Ankara does not have to choose between Russia and other countries, Foreign Minister Mevlüt Çavuşoğlu said Thursday amid plans to purchase Moscow's S-400 missile defense system and F-35 fighter jets from the U.S.
"The purchase from Russia is a done deal," Çavuşoğlu said at a panel organized by the Atlantic Council titled "Turkey's Role in NATO and Regional Security Challenges" in Washington D.C., where foreign ministers of NATO members came together for the 70th anniversary of the security bloc. "We are not choosing between Russia and any other allies… We don't see our relations with Russia as an alternative to our relations with others. And nobody, neither West nor Russia, should or can ask us to choose."
The minister said Turkey has proposed to the United States that they form a technical working group to determine that Russian S-400 missile defense systems do not pose a threat to U.S. or NATO military equipment.
Turkey's foreign minister arrived in Washington the same week the U.S. announced it would suspend all "deliveries and activities" related to Turkey's procurement of F-35 jets because of Ankara's plans to purchase Russia's S-400 surface-to-air missile system.
A Pentagon official said later Tuesday that Turkish pilots will continue to train with F-35 fighter jets in Arizona.
"[S-400s] will not be integrated into the NATO system... therefore we propose the United States to establish a technical working group to make sure that this system will not be a threat – neither to U.S. F-35s nor the NATO systems," Çavuşoğlu said.
"The S-400 is a finished, done deal. The F-35 is a comprehensive program. As Turkey, we manufacture many parts of the F-35s. Turkey is a part of it," he added.
Çavuşoğlu noted that the U.S. made a final offer for Patriot defense system sales to Turkey but there is no guarantee on a deal.
Turkey's decision to make a $2.5-billion purchase of two S-400 air defense systems with four batteries from Russia culminated in an agreement signed by both sides on Dec. 29, 2017.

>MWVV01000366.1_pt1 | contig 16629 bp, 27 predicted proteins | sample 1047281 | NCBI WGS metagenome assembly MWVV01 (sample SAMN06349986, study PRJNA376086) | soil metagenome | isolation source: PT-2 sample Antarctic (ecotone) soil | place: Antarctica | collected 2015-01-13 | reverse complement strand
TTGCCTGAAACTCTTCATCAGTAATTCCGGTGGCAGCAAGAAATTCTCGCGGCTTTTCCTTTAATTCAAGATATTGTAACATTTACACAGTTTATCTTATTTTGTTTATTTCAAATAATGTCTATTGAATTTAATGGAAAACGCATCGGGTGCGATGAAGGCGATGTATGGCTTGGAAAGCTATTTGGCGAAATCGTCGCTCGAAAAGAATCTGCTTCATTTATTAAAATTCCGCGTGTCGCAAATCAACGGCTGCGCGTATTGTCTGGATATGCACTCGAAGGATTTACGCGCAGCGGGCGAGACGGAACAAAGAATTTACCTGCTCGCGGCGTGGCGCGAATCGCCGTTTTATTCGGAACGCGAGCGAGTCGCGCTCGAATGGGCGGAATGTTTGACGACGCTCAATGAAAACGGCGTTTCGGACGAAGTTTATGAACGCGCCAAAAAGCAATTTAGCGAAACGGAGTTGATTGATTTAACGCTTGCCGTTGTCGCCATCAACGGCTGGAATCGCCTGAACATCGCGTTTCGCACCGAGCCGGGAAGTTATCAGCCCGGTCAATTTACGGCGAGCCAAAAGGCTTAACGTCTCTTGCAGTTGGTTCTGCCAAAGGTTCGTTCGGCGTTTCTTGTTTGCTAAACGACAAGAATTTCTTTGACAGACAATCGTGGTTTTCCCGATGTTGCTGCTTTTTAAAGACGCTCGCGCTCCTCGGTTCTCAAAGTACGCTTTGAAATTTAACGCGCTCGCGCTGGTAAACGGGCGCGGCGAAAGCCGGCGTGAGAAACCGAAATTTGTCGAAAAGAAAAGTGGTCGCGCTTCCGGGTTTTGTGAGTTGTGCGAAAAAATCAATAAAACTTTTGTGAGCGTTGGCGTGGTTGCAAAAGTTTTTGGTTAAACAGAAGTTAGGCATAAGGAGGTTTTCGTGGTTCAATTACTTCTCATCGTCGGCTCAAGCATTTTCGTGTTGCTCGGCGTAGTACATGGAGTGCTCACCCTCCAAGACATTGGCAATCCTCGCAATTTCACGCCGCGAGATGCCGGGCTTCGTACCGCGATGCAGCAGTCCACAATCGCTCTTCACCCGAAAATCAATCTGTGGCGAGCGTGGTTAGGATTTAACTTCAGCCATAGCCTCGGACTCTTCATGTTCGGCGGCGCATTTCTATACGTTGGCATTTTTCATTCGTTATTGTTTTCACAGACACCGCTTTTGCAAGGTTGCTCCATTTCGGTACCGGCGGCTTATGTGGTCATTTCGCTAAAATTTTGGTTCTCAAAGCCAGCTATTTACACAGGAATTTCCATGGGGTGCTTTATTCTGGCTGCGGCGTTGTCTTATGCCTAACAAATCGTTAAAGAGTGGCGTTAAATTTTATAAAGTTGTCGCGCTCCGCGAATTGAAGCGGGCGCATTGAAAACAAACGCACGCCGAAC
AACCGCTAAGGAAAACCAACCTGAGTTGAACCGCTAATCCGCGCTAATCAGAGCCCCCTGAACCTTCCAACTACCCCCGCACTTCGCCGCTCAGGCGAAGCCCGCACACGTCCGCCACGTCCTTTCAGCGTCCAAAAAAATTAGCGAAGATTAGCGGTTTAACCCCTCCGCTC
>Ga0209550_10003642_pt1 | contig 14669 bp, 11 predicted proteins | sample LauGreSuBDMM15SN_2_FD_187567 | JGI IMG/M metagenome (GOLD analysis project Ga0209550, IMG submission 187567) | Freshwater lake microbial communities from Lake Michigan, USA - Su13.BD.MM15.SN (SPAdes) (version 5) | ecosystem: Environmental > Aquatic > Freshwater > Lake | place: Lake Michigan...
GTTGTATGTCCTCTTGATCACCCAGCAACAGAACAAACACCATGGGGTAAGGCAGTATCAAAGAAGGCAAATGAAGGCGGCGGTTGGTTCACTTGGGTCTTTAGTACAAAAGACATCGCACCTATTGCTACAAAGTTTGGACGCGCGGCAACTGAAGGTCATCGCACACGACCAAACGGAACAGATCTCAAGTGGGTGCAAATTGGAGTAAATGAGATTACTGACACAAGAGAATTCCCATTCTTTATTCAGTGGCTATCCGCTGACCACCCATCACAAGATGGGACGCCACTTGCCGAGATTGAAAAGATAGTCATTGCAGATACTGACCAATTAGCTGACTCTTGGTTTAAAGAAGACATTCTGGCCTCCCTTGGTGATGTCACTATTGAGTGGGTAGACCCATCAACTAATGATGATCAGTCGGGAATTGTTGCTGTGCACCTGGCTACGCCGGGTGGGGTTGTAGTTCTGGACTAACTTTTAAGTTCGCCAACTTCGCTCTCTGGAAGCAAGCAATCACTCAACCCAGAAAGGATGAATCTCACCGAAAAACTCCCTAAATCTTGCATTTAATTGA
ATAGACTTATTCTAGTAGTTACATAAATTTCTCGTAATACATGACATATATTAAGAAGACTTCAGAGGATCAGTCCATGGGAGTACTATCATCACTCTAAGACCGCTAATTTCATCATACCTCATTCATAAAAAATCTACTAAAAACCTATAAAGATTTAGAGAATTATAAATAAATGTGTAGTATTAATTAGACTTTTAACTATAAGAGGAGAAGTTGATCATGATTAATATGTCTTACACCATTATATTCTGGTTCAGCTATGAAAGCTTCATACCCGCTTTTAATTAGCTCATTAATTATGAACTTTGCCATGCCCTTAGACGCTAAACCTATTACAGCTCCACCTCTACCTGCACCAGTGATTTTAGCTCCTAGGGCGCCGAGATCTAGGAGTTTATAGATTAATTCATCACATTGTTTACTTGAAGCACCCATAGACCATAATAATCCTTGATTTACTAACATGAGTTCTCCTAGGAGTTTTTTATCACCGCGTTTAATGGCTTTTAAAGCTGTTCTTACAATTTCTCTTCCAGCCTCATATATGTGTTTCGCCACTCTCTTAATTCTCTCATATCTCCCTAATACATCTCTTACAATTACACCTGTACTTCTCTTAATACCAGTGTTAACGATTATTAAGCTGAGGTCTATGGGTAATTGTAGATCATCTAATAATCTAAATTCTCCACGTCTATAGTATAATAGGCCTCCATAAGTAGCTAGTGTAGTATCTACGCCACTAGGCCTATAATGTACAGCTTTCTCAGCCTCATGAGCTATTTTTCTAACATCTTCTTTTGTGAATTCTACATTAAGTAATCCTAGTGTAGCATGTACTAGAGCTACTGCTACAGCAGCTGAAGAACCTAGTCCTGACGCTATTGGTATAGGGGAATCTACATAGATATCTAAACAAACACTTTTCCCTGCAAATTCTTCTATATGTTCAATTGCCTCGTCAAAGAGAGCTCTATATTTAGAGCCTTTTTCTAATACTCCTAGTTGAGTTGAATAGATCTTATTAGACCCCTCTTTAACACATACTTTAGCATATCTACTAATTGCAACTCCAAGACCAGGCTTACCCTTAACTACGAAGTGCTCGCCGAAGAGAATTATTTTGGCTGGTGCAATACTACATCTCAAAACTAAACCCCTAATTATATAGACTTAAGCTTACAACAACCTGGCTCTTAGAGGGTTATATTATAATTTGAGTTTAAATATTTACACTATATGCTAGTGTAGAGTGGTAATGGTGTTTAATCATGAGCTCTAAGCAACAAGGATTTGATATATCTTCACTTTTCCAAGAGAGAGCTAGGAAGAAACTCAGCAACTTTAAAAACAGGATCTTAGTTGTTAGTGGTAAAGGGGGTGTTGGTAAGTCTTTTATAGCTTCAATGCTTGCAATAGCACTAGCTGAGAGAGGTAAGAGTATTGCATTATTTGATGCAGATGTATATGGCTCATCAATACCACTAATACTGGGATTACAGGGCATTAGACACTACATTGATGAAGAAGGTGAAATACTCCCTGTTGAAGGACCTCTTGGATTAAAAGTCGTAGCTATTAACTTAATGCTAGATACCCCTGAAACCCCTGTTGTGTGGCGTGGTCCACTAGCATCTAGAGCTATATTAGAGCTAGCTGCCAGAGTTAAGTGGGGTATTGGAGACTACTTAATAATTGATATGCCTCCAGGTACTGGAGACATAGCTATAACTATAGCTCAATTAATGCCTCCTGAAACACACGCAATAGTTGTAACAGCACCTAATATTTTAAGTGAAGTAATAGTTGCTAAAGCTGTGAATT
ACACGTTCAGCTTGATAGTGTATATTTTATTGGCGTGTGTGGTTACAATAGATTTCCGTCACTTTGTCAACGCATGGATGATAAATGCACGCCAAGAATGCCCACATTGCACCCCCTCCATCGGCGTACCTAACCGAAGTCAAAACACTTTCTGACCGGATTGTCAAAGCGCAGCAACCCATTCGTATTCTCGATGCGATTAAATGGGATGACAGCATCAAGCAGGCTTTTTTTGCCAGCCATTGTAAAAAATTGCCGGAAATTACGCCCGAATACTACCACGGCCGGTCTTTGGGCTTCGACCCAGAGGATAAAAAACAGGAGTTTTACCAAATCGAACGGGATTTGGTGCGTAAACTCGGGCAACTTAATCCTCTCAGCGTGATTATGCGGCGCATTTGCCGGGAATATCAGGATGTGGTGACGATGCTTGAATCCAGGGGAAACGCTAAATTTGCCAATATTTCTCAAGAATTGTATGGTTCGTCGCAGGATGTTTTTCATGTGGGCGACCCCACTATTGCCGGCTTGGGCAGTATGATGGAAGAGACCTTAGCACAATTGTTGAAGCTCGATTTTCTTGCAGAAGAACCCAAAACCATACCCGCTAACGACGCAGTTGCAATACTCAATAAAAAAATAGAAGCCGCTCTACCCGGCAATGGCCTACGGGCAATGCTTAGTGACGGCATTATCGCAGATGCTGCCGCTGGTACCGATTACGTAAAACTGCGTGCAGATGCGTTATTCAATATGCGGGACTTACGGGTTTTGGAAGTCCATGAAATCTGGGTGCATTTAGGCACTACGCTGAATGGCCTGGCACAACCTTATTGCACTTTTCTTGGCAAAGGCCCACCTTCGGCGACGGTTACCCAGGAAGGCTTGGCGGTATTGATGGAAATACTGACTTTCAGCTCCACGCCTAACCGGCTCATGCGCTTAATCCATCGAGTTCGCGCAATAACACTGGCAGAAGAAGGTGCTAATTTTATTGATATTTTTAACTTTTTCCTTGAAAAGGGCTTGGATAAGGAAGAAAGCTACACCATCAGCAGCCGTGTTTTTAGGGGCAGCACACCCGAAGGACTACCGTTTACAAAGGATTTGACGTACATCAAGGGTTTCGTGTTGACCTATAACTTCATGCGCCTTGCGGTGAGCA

This led to strong opposition from the U.S. which stipulated that Turkey scrap the deal as a precondition to its own sale of Patriot defense systems to Ankara.
Turkey has vehemently rejected Washington's calls, with President Recep Tayyip Erdoğan saying on April 3 that the purchase was a decision for Turkey to make.
The S-400 is Russia's most advanced long-range anti-aircraft missile system and can carry three types of missiles capable of destroying targets including ballistic and cruise missiles.
The system can track and engage up to 300 targets at a time and has an altitude ceiling of 27 kilometers (17 miles).
When Turkey wanted to the buy the Patriot missile system from the U.S. in 2009 during then-President Barack Obama's term, Congress had declined the offer for the sale of the Patriot PAC-3 batteries, worth $7.8 billion at the time.
Çavuşoğlu said Turkey turned to Russia as it could not buy U.S. Patriot missiles and quoted President Donald Trump as saying in an unspecified phone call that his predecessor Barack Obama had made a "mistake" by not selling the system to Ankara.
However, the Trump administration has since made clear that it is ready to sell Patriot missiles to Turkey -- if it drops the S-400 system.
"Trump himself admitted on the phone that U.S. made the mistake not to sell Patriots to Turkey and he promised Erdoğan that he will take care of this issue," Çavuşoğlu said.
He said the U.S. administration and Turkey should explain to the U.S. Congress why Ankara had to purchase the S-400 missile system from Russia.
Çavuşoğlu underlined both administrations prolonged the process.
He also said the S-400 deal did not signal warming toward Russia.
"We disagree with Russia on many issues," Çavuşoğlu said, pointing to Moscow's "aggression" in the Black Sea and Turkey's pledge never to recognize Russia's annexation of the Crimean peninsula from Ukraine.
"We have been working with Russia," he said.
"But it doesn't mean that we are undermining the alliance and we agree with Russia on everything. There is no shift in our foreign policy."